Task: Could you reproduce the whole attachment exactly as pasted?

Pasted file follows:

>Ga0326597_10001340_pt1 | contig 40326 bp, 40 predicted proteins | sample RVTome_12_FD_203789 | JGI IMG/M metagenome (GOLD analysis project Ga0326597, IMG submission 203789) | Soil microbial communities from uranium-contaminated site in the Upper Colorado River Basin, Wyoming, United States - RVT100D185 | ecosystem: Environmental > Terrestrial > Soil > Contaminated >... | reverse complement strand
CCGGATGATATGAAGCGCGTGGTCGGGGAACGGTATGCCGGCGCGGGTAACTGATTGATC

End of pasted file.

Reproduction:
>Ga0326597_10001340_pt1 | contig 40326 bp, 40 predicted proteins | sample RVTome_12_FD_203789 | JGI IMG/M metagenome (GOLD analysis project Ga0326597, IMG submission 203789) | Soil microbial communities from uranium-contaminated site in the Upper Colorado River Basin, Wyoming, United States - RVT100D185 | ecosystem: Environmental > Terrestrial > Soil > Contaminated >... | reverse complement strand
CCGGATGATATGAAGCGCGTGGTCGGGGAACGGTATGCCGGCGCGGGTAACTGATTGATC